Meatfare Sunday: A Guide for a Fast-Friendly Lent

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Meatfare Sunday: A Guide for a Fast-Friendly Lent

With the Lenten season nearly upon us, this Sunday (Judgement Sunday) is the Meatfare Sunday in the Orthodox Church, meaning it is the last day to eat meat before the Great Fast. This Sunday's service is designed to fill us with salutary fear, sorrow for our sins, and to stress the importance of good works, especially works of mercy. It is important to think of fasting not as an inconvenience, but rather as a challenge and mission to better ourselves as devout Orthodox Christians. While I certainly am not qualified to give an entire lesson on the reason and meaning for fasting, I did think it was necessary to include that short description. Now, moving on to the main premise of the guide...what can we eat for the next 40+ days?

Let's begin with a list of things we cannot have: 

All meat, poultry, fish, olive oil (vegetable oil is allowed), dairy products, cheese, milk, butter, eggs, and alcoholic beverages.

Growing up in a Greek household, it seems as almost every meal has had a animal-based protein (meat, poultry, fish), a healthy portion of olive oil, and (if I was lucky) some feta cheese. Those meals will have to be wiped from memory for the next few weeks, though luckily, I am here with some alternatives. 

What can we eat?

As I browsed through our shelves for some fast-friendly items, here are a few items which stood out to me. All products listed will have a direct link to their product page on our website, and all of the items listed are also available in-store.

 Dolmades (available in multiple sizes)

A favorite food item for most Greeks, but they usually contain ground meat, such as lamb, which is mixed in with the rice, though our dolmades are MEAT-LESS. In addition, we have the grape leaves in stock, so you can make your own! I do caution, from experience, this process was quite tedious when I tried it.

Gigandes (available in multiple sizes)

Gigantes are a plump, hearty legume that is common in Greek cuisine. This product features gigantes beans mixed with spices and tomato sauce. This dish is a great addition to any lenten meal, especially since it is a good source of protein.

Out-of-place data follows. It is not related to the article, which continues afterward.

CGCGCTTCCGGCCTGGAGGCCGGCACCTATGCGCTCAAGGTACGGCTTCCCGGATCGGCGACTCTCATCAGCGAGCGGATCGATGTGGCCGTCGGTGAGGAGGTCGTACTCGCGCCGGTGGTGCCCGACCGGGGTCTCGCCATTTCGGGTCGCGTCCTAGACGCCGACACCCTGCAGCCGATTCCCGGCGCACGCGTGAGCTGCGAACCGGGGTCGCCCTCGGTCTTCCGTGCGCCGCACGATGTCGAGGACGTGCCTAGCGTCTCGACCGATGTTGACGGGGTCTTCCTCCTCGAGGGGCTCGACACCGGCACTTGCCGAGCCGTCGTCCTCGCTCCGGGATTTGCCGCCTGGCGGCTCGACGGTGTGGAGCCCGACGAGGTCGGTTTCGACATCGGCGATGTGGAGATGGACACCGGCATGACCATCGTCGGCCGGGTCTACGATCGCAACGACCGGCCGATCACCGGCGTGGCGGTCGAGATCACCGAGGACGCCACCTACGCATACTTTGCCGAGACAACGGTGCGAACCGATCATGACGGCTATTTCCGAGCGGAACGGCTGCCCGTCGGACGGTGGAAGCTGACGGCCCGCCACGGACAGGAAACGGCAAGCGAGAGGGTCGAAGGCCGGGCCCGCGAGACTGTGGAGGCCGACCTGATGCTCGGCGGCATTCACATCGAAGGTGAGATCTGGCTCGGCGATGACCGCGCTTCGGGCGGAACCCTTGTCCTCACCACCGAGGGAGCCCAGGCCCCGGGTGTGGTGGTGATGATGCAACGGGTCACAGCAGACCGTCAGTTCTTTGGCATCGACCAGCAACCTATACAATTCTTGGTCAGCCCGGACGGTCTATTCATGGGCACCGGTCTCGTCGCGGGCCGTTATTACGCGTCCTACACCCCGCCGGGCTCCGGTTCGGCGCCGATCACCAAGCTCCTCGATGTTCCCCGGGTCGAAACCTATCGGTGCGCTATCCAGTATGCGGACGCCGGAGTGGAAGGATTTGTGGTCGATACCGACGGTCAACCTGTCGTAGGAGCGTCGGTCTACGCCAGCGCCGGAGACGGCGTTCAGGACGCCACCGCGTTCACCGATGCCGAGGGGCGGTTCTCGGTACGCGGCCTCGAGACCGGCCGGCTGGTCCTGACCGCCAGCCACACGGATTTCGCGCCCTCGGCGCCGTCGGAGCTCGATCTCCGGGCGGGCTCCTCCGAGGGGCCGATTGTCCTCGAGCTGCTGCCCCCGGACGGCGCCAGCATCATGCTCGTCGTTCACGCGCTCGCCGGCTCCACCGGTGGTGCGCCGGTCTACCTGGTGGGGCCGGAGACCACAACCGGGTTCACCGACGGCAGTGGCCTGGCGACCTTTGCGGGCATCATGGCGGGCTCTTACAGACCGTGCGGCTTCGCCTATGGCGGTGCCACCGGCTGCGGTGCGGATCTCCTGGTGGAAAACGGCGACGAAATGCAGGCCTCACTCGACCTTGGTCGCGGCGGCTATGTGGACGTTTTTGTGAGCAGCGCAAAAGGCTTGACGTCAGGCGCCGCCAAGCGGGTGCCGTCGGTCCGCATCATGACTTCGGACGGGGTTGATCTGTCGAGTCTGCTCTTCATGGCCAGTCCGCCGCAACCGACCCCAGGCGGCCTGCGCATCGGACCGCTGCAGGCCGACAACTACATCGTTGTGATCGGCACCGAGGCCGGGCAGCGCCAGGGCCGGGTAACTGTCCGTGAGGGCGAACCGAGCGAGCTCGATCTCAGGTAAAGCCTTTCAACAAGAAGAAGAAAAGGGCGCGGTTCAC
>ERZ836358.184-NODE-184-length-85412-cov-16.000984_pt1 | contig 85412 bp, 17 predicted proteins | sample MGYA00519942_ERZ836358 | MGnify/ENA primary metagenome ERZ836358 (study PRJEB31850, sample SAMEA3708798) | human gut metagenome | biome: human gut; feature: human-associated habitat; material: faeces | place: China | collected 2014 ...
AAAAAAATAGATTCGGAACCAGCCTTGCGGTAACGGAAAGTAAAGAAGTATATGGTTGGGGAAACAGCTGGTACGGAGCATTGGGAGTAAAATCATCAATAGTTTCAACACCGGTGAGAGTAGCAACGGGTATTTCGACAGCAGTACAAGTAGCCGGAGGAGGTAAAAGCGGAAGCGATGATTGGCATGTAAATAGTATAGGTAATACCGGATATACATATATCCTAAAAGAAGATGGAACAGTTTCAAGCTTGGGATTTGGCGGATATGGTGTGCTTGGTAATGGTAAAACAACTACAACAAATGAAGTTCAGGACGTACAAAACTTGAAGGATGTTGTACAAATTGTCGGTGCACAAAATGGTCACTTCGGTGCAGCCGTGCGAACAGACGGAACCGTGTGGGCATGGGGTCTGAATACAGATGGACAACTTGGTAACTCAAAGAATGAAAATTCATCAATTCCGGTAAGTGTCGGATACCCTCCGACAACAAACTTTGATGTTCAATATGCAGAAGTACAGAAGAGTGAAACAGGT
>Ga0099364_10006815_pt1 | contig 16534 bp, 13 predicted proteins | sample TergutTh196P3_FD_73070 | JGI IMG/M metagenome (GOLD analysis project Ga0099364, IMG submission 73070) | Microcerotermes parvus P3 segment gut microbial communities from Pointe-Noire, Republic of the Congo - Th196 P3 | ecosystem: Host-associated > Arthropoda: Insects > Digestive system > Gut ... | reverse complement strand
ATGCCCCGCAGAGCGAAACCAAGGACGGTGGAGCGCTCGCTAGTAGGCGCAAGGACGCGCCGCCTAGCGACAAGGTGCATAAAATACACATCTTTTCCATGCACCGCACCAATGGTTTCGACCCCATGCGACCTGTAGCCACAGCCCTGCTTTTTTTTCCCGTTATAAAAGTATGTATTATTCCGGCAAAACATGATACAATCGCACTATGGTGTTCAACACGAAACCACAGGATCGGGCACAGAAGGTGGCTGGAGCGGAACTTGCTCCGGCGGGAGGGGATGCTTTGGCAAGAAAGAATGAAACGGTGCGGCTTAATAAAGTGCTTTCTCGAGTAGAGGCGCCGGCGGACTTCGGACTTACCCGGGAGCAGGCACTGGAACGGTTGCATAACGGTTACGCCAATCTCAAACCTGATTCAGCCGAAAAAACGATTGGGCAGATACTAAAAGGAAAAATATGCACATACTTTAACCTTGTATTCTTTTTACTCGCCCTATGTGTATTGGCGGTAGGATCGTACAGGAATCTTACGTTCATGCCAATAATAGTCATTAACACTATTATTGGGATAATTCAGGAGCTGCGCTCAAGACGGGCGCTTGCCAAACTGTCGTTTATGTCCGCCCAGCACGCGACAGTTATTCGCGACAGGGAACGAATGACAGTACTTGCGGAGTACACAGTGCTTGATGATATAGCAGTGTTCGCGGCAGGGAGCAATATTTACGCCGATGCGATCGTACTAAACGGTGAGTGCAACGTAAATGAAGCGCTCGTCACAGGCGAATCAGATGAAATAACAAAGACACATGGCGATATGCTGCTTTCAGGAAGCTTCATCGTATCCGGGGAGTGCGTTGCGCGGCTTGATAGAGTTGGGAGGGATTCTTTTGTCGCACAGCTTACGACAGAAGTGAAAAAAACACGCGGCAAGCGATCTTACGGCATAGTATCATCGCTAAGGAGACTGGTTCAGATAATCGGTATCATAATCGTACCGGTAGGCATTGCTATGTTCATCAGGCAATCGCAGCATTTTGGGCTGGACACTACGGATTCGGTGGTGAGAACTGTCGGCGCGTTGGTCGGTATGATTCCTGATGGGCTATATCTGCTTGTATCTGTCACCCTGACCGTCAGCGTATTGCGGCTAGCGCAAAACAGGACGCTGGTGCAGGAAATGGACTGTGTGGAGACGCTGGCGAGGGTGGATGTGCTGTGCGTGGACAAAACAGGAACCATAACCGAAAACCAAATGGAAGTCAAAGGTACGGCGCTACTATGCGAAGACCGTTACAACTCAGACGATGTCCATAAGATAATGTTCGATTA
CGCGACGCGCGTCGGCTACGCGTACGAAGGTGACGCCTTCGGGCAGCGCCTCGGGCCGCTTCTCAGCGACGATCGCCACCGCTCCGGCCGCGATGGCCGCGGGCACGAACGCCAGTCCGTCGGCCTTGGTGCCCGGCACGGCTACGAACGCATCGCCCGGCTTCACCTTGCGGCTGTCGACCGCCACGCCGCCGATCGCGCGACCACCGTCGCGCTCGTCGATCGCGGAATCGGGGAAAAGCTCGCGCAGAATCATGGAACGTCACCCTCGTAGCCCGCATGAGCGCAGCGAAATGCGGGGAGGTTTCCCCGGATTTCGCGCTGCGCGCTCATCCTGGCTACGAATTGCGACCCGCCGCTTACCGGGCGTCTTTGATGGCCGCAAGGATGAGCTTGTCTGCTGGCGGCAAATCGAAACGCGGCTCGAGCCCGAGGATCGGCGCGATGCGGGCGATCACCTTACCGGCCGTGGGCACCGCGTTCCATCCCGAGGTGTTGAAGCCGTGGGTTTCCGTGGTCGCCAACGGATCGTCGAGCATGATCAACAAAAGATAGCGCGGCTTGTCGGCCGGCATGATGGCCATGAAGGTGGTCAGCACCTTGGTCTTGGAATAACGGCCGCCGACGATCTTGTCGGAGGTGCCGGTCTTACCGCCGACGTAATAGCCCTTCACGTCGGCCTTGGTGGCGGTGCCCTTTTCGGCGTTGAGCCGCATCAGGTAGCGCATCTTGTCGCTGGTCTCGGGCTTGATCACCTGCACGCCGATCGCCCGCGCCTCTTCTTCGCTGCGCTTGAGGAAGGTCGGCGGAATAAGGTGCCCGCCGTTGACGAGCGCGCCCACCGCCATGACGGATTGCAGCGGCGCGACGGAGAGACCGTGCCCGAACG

Lentils are another popular ingredient that is used during fasting time periods. It is naturally present in every day Greek cuisine, but the high protein, low calorie nature of this legume makes foods that contain it perfectly suited for lent.


Orzo is one of the most versatile items in the Greek cuisine, I would recommend mixing with tomato sauce. Because there is no meat in it, this is a great dish to eat during Lent.

Halva (multiple flavors and sizes)

Halva is looked at as a Lent-friendly food, especially since it doesn’t contain any oil, which some people avoid. This is a great choice for those who want to eat something a little sweet while they are fasting. It is also still very nutritious, thanks to the ingredients.

In addition to these shopping list items, other meals which offer a strong nutritional base could be vegetable centered favorite would be frying or grilling zucchini and eggplant. In addition, the general consensus is that seafood is ok as long as it is not shellfish, which means octopus and shrimp are certain to make the menu at some point during the Lenten season. Lastly, those who are looking to keep up their solid protein intake, tofu is one of the more popular options. Personally, I was never a huge fan of tofu until I discovered that it almost tastes like chicken if you season it with the right ingredients. My personal mix of herbs and sauces include salt, pepper, soy sauce, ginger, garlic, and just works!

I will again preface that I am by no means qualified to give advice on Fasting and the Lenten season, I would recommend that if you have any questions, do not hesistate to reach out to Priests and other religious leaders in your church. Below is a link to the Lenten calendar from goarch website.

Thank you, we hope to see you soon, and have a nice weekend.


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